How Giving and Receiving Love Improves Heart Health

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Hearts are the universal sign for love. But did you know love is actually good for your heart? Strong, healthy relationships are at the center of our social health, and how connected we feel to our friends, family and community have a big impact on our physical health. Read on to discover seven ways giving and receiving love can make your heart healthy and strong.

Loved Ones Can Help Lower Your Blood Pressure
Think about the last time you snuggled with a loved one, all warm and cozy. We know the comfort of being with a loved one greatly impacts your mind and spirit, but what’s less obvious is the positive influence on your physical wellness.

To better understand the connection between relationships and heart health, researchers measured blood pressures of people during different social interactions. They found that blood pressure tends to decrease significantly when spending quality time with friends or family. The cause of this healthy (and surprising) benefit is a simple one — emotional support.

When a Racing Heart Is Good for You
That jolt of electricity when someone’s partner walks in after a day at work. The pitter patter of someone’s heart when they unexpectedly run into a new crush. That little spike of electrical activity in our hearts is actually good for us. Your brain releases good hormones like dopamine, adrenaline and norepinephrine, which helps your heart beat faster and stronger.

Hug It out for Better Heart Health
Hugs are a great way to offer emotional support and show someone you care. But hugs do much more than boost your emotional health: they can also impact your heart health. When you hug someone, your body releases oxytocin, which is a powerful hormone that can reduce stress and lower blood pressure — both of which are important to your overall health.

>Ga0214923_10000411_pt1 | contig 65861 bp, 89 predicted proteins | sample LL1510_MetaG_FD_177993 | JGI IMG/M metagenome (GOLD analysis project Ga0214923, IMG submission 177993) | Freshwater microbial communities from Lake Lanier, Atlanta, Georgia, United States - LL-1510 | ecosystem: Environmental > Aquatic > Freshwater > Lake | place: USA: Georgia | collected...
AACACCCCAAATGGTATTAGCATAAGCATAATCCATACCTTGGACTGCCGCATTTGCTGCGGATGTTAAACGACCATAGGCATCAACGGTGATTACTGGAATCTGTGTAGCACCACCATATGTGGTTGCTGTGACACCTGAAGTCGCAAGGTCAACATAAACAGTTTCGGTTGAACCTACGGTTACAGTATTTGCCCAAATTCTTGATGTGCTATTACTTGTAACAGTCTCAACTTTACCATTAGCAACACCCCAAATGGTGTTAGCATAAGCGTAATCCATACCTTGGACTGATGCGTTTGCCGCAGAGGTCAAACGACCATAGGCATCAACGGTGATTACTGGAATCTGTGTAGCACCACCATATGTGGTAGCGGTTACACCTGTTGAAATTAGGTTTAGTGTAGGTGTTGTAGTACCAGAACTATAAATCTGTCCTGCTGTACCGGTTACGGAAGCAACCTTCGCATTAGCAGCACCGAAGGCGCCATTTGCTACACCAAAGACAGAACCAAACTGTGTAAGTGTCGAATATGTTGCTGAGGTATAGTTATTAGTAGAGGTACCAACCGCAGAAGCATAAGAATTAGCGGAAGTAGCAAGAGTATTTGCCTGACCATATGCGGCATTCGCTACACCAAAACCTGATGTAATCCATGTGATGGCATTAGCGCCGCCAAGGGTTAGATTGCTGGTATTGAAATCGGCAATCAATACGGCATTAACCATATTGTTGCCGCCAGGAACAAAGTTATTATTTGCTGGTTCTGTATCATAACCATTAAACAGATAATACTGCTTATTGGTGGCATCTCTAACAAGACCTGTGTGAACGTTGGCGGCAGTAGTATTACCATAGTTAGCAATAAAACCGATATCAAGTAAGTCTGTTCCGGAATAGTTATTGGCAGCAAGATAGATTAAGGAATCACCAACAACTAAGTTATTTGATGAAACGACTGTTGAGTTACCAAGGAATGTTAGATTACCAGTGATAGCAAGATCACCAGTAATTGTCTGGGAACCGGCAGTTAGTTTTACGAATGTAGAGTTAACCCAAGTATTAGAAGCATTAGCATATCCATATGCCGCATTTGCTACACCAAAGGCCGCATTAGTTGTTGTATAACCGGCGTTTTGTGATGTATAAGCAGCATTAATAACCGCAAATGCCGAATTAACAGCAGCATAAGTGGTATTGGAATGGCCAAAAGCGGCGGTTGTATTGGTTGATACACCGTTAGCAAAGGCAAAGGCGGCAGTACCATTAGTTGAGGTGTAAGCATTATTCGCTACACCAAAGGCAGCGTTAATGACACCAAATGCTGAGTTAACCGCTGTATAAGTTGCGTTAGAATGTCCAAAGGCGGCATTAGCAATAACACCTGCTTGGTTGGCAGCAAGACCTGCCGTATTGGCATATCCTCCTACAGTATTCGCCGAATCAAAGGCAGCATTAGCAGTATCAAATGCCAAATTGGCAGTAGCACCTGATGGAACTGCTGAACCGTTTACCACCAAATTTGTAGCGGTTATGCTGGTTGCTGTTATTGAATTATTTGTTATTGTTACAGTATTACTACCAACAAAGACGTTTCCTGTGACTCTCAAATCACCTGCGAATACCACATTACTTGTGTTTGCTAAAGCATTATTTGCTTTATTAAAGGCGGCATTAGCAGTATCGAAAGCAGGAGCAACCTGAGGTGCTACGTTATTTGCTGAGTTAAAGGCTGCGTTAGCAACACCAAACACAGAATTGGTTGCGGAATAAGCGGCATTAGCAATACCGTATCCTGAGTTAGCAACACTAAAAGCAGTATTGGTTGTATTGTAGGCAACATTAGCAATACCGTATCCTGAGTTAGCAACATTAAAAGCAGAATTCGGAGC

Laugh It Up
We all know the impact a good belly laugh can have. It’s an instant mood lifter and puts a smile on everyone’s face. It’s been said that laughter is the best medicine, but now research can back up that claim. Recent studies show that laughter can reduce stress and help promote blood flow. In fact, participants who laughed at a funny movie had expanded blood vessels and better blood flow, similar to what the body does during aerobic exercise.

Write a Love Letter
When was the last time you wrote a love letter to your partner, friend or family member? This simple act of gratitude can help reconnect you to a loved one, and it even benefits your heart. Recent research says that healthy college students who spend 20 minutes writing notes of gratitude to friends or family members will experience drops in cholesterol levels compared to groups who write about random topics. So grab a pen and start writing. A note saying how much someone means to you will make their day and improve your health.

“I love to send notes of appreciation to the people that I work with,” said Destiny Howe, nurse manager of the AdventHealth Gordon Cardiac Cath Lab. “Caring for others can weigh us down, so take the time to share some love.”

Keep It Positive
A positive attitude is good for the body, mind and spirit. The feel-good hormones released when you experience joy, happiness and comfort can help reduce stress, lower blood pressure and promote blood flow. It can be difficult to stay positive all the time. But the next time you’re feeling down, reach out to a friend, family member or your partner. Together, you can find the positive in whatever you’re facing.

Reach out and Hold a Hand
The excitement of holding someone’s hand for the first time can be wonderful. It’s an outward sign to the world that you’re with someone you care about and someone who cares about you. It’s also an inward sign for your body. Holding hands can reduce stress and anxiety, which are linked to elevated blood pressure, increased heart rate and weight gain.

Find More Ways to Show Your Love
Sometimes the best thing you can do for your family and friends is to take care of your own health. Be sure to schedule an annual exam with your primary care provider at least once a year.

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